By and large, I really like Michael Butler’s Rock and Roll Geek album scoring system. He gives each song a 0, 1/2 or 1 and then adds it up and it almost always comes up with something sensible. However…
I am listening to this episode where he is scoring both the new Scorpions album “Return to Forever” and Black Star Riders album “Killer Instinct”. I haven’t gotten to the end yet but in the middle he has the Scorpions ahead by 1/2 point. To my ears, they are nowhere close. The Black Star Riders is a way better album. I cannot see ever actually listening to this Scorpions for anything other than ironic cheeziness. It’s too bad to be enjoyable and not bad enough to be fun. Butler is giving it good scores on a song by song basis but it is mostly sucking the life out of me. Conversely, when he switches over to a Black Star Riders song I pick back up and reengage. I would put this album on for enjoyment.
It’s worth a listen to see what you think but I wouldn’t score them anywhere close.
Dear Octonauts, I noticed what you did in the “Artifical Reef” episode, giving the sharks all James Mason voices. Thanks for keeping it interesting for the parents, and the older ones at that.
Here is a Kickstarter I can get behind, even though I am not a direct beneficiary of it. A guy is trying to raise money to start a science fiction and fantasy bookstore tavern in Charlotte NC. Even as Borderlands in San Francisco is planning to shut down, that some crazy bastard is willing to tilt at this windmill all over makes me happy.
I would like the idea of this place getting off the ground. I try to get to Charlotte for Heroescon as often as I can so if it does open, I will need to put this on the agenda. Fellow members of the SF tribe, do what you can. Especially as I have so many friends located around the south, please support this if you have the means and at least spread this if you don’t. Let’s see it happen!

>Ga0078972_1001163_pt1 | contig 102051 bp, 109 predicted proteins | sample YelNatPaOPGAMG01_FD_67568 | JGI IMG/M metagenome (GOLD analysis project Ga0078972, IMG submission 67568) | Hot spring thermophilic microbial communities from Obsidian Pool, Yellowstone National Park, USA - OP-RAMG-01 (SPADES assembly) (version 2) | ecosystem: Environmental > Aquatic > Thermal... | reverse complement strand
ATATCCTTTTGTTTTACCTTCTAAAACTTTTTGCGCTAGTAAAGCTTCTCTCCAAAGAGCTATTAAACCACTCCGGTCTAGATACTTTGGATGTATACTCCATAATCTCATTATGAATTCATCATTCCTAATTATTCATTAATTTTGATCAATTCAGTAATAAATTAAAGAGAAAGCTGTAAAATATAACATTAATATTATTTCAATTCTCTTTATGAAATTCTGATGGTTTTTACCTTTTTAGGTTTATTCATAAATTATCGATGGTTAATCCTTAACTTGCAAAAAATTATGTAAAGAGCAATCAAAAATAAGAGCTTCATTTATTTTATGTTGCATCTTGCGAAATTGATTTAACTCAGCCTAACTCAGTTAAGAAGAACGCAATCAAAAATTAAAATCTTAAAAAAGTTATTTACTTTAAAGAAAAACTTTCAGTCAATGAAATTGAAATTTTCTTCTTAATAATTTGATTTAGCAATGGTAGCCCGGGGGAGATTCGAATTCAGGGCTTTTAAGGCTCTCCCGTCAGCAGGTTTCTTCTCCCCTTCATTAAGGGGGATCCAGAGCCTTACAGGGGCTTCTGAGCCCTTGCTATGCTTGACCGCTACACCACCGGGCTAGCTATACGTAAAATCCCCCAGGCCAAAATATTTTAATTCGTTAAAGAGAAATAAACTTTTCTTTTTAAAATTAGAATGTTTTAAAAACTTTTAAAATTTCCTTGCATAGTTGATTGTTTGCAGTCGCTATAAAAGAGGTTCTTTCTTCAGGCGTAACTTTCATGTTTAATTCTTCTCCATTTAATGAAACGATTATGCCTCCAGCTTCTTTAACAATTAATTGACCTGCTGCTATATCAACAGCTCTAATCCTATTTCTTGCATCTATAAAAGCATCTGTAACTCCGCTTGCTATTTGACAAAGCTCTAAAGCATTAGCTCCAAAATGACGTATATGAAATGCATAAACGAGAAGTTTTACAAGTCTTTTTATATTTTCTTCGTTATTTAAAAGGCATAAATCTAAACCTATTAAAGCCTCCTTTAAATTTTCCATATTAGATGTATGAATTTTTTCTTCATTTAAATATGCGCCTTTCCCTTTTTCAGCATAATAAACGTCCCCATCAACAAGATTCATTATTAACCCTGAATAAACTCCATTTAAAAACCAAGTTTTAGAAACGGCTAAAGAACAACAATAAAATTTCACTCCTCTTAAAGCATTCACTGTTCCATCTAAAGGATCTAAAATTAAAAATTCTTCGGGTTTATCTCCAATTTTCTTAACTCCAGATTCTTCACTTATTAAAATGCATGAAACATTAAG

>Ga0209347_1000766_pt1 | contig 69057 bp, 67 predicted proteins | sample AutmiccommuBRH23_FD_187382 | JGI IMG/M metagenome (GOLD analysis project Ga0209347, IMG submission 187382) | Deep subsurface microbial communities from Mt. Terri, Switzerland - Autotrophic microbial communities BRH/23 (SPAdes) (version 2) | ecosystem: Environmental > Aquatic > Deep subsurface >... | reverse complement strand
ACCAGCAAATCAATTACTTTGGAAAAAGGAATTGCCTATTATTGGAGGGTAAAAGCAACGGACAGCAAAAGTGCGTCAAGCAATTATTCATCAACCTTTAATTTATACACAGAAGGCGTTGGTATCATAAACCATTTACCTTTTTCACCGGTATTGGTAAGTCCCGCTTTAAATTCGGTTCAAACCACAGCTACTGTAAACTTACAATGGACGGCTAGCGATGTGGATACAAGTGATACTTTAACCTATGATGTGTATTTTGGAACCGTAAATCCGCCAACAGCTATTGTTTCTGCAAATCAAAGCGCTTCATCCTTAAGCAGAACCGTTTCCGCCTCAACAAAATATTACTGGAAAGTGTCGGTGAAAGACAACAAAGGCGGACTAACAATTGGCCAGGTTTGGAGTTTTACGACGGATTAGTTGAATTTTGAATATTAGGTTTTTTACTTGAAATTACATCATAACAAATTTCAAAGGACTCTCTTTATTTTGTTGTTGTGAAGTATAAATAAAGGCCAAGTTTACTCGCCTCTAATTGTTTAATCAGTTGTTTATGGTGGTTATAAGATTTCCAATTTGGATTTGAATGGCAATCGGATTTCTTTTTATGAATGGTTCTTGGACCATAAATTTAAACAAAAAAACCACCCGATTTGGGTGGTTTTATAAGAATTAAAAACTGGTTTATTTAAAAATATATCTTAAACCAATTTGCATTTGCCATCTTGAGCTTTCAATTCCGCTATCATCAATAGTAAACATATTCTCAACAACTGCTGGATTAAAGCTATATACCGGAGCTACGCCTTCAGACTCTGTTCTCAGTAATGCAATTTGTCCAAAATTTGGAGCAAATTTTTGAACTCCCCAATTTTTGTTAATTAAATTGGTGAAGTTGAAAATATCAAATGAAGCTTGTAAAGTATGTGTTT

People who know about the inside working of big publishing, I need your help.
I have been hearing people talk about ebook editions that appear to have OCR type errors in them. This sounded suspicious to me, in that “publishing can’t possibly be doing what I think they are doing” type way. I have now some examples in captivity. I own all of George R.R. Martin’s Song of Ice and Fire books in hardcover but I am reading them on my Kindle. Who wants a 10 pound book smashing their face at bedtime? I noticed these errors in the passages of the kingsmoot, where Balon Greyjoy is referred to many times. There is a stretch of two paragraphs with half of them “Balon” and the other half “Baton.” If the image is too small to read, follow to the blog post and click it and you’ll see a pretty large version of it. I highlighted the passage on the Kindle just to make it extra obvious.